This Executive Order has the potential to wipe out what few resources are afforded to them. Many fear that this will cause an increase in crime and further devastate the most vulnerable populations. This problem has spread like wildfire amongst minorities and immigrants who came to the country legally—or with the intention of becoming legal—to seek out a better life.
Children being raised in homes with particularly low incomes aren’t being given the resources to build a better life. In fact, many of these children grow up completely unaware of how to pursue an education, or to succeed academically and are forced to start working at an early age in order to contribute to the family income.
These communities show telltale signs of financial trauma at almost every level. The frayed edges of the neighborhood can be seen in an increase in violent crime and drug use. For some, this may be their only source of income.
These Americans grow up with no sense of financial responsibility because of their constant struggle to provide for even basic needs; it’s difficult to learn how to manage money when they don’t have any. The only rehabilitation many of these people get is from the judicial system, and this is hardly adequate.
A person who gets arrested for selling drugs in an effort to put food on the table will only be further hampered by felony convictions and jail time. This stigma prevents them from seeking a better job even if the prison system teaches them how.
It’s a vicious cycle that perpetuates recidivism and further ingrains the culture of poverty. The government seems to promote unrealistic expectations of college and a climb to financial stability that just isn’t available for many.
Attending college is almost impossible when one has to work a 60-hour work week in order to keep the lights on and to provide the bare minimum for a family. This calls for a different viewpoint of rehabilitation and what it really means to America.
A report released in 2017 by the United States Census Bureau shows a steady decline in poverty rates due to a growing awareness of social issues. The number is still staggering at 40.6 million spread throughout the country. Some parents have started to point the finger at the school system claiming that their children aren’t being prepared for higher education.
In truth, many schools that serve impoverished areas struggle to function at all. Teachers are extremely underpaid, and classrooms are overfilled with students. This is far from an ideal learning environment, and not one that promotes an interest in or love of education. The learning environment in an area dominated by those living below the poverty line is very different from those in wealthier communities.
This is another instance of the advantages of being raised in a financially secure household. Wealthier schools have more resources to offer students, and more access to programs promoting careers in science, technology, engineering, and mathematics—the highest paying professions.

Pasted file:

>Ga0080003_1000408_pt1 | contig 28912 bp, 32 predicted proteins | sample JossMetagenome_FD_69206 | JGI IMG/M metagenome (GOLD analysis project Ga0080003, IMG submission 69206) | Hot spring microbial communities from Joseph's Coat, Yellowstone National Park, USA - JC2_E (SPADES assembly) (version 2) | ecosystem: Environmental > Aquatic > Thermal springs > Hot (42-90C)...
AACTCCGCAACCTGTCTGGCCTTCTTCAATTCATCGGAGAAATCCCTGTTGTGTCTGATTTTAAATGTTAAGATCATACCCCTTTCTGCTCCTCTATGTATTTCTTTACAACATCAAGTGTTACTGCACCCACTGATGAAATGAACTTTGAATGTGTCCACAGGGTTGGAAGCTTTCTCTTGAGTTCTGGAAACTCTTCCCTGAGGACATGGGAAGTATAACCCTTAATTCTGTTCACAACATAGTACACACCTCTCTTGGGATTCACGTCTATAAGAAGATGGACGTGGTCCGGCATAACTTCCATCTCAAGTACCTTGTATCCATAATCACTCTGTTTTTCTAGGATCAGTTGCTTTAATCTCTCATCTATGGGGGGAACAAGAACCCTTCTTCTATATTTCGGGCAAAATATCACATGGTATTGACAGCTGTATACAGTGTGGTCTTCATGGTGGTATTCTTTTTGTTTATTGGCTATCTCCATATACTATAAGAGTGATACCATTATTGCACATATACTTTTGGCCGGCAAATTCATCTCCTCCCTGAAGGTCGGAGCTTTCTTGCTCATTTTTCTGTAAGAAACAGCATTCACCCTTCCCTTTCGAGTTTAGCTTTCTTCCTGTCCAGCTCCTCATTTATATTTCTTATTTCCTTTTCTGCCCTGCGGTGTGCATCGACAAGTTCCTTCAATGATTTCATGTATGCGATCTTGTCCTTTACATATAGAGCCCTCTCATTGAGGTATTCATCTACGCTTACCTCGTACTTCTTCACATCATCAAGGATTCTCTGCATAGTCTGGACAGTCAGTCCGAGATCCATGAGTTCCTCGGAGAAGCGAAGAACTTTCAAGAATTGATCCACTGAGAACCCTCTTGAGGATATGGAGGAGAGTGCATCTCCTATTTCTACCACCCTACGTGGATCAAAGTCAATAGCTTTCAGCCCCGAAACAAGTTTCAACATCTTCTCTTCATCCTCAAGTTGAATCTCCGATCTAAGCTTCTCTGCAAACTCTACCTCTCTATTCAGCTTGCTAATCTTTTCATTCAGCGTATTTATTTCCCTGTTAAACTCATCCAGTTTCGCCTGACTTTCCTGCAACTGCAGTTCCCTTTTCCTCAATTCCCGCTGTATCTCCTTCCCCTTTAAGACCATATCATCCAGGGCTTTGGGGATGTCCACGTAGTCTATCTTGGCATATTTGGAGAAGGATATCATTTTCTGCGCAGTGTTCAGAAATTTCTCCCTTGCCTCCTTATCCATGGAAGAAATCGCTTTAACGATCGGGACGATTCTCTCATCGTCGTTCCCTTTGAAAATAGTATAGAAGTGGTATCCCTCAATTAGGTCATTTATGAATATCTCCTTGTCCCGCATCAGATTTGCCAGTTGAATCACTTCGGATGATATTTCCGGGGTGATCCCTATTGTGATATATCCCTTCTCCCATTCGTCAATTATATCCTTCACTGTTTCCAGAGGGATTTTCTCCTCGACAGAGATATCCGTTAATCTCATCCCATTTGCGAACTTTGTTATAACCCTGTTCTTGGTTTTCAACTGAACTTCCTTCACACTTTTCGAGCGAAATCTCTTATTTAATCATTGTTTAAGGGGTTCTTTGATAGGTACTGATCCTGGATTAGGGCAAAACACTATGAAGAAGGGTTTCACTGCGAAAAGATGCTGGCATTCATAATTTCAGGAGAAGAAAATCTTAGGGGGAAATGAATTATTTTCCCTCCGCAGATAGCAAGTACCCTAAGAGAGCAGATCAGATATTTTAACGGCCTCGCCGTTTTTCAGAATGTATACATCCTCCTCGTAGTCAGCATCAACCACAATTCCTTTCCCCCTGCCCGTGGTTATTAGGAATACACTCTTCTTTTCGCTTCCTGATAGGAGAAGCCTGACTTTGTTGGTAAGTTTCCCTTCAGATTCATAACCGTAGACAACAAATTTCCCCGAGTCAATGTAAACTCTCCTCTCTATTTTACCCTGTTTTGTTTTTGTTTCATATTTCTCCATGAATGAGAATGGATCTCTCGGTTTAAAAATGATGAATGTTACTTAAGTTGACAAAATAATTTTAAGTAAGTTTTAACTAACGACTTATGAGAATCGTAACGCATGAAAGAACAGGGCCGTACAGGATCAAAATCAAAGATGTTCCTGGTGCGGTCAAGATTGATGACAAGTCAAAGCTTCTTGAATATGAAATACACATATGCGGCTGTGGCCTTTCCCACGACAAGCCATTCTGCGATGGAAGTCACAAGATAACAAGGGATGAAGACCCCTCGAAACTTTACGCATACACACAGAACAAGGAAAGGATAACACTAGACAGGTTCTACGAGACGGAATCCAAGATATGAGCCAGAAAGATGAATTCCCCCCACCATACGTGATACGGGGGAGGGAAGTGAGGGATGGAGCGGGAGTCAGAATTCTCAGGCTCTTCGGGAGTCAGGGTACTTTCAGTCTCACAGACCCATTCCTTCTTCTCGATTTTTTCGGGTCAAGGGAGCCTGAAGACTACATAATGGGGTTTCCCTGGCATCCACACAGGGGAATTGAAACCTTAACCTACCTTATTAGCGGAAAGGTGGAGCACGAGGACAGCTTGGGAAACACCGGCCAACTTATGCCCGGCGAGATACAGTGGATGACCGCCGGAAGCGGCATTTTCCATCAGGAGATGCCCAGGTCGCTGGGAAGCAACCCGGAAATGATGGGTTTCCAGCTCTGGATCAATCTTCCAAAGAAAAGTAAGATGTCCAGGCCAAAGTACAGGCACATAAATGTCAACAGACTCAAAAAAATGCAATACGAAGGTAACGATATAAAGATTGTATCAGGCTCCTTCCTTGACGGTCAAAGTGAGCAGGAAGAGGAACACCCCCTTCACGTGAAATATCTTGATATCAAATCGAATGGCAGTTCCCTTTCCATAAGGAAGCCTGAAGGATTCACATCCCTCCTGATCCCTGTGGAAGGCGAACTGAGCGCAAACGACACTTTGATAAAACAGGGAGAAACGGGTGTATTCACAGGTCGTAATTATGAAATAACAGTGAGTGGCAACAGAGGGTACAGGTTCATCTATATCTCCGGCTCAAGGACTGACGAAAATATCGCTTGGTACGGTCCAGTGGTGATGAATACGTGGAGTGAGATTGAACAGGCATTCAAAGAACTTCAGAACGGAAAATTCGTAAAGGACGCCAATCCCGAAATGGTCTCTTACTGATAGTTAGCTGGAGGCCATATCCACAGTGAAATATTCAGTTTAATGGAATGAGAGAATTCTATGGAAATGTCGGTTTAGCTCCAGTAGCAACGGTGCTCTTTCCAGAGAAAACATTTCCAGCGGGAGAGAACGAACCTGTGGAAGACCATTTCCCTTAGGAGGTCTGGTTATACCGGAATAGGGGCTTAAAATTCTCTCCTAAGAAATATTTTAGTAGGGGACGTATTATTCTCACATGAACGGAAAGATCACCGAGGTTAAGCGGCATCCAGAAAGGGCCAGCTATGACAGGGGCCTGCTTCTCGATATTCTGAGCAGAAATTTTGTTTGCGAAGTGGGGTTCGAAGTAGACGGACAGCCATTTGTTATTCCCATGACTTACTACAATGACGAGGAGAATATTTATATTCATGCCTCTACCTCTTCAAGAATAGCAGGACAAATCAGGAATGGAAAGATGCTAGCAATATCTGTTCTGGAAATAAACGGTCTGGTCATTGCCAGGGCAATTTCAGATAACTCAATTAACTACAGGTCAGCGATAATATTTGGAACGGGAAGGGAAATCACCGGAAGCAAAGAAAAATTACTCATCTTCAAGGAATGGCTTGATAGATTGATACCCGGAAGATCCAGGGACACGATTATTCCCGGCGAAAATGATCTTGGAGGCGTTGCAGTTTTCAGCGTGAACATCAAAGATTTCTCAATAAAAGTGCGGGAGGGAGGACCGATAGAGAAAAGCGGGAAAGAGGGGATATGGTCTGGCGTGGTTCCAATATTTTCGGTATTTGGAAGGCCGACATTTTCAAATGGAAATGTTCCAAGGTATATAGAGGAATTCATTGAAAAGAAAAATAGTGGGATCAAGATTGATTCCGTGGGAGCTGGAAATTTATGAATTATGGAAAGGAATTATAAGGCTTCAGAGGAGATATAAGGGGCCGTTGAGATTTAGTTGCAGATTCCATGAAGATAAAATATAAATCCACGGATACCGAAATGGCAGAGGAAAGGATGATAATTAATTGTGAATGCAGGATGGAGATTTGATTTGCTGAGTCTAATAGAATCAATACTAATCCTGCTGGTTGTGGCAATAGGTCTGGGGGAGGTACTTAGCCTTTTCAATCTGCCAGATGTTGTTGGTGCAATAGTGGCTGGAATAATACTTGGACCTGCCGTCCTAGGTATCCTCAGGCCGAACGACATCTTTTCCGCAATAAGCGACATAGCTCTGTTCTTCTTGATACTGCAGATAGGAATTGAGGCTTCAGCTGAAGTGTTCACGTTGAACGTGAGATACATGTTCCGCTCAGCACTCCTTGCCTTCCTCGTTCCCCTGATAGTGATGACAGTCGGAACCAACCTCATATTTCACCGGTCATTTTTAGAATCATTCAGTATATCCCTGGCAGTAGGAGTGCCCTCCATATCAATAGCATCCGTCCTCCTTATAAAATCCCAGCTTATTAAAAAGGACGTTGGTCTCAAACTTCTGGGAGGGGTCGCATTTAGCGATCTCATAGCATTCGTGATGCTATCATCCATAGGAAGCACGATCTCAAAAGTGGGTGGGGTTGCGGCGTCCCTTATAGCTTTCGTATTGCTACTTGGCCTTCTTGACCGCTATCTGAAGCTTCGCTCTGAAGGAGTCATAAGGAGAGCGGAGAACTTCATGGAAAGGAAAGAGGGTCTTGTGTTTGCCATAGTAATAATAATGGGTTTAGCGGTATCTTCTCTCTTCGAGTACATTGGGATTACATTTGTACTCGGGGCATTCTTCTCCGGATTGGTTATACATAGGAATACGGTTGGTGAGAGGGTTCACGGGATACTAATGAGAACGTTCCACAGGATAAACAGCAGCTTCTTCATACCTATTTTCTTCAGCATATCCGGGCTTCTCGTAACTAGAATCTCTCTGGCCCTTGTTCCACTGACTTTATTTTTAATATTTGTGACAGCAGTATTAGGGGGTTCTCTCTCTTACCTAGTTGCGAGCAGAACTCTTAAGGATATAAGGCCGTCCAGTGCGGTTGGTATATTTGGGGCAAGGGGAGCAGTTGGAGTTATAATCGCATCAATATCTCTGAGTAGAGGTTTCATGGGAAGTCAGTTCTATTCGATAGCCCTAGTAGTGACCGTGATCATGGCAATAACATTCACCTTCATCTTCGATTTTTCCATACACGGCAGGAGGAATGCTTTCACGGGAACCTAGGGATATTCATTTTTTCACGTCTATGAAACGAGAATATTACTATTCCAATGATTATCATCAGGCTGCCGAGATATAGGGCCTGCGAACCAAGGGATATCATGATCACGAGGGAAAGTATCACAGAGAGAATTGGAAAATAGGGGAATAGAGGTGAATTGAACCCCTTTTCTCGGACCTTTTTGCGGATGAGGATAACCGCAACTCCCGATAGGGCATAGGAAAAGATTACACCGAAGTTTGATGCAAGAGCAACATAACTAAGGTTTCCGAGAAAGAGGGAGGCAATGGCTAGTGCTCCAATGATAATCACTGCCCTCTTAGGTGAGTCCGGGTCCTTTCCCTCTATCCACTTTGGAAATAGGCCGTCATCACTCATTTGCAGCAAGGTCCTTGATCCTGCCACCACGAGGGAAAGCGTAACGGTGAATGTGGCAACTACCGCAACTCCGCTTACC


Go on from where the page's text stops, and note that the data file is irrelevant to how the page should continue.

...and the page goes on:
The middle class is slowly sinking into a quagmire of financial ruin perpetuated by poor education, the rising cost of college, and few opportunities. Many of them don’t know how to deal with financial crisis and end up damaging their credit at an early age.
The housing market has started to recover, but there haven’t been enough buyers to fill in the gaps. Creating a stronger financial infrastructure starts with a stronger financial education. There are huge advantages to knowing how to set up a savings account, or how to use a sample hardship letter as a template that can stop a home from going into foreclosure.
Only time will tell how this Executive Order will impact those who depend on government aid for their necessities. Many Americans will be facing a “sink or swim” situation that could very easily point them in a negative direction.
The idea of social reform is something that activists and political parties have talked about for decades. This isn’t some abstract concept that exists thousands of miles from our doorstep. It’s a cry for help that can be heard in every food pantry, thrift store, and failing school across the country.
Source: laborcenter.berkeley.edu/https://thebeepingbell.com/the-death-of-the-middle-class-the-huddled-masses-in-americas-backyard/https://thebeepingbell.com/wp-content/uploads/2017/04/donald-trump-1024x800.jpghttps://thebeepingbell.com/wp-content/uploads/2017/04/donald-trump-150x150.jpgLife & RelationshipsThe Death of the Middle Class: The Huddled Masses in America’s Backyard On Tuesday, the U.S. Secretary of Agriculture, Sonny Perdue, released a statement in support of President Trump’s approach to poverty. The approach comes in the form of an Executive Order titled, “Reducing Poverty in America by Promoting Opportunity...Rajat PandeyRajat Pandeyrajatrexton.email@example.comAdministratorThe Beeping Bell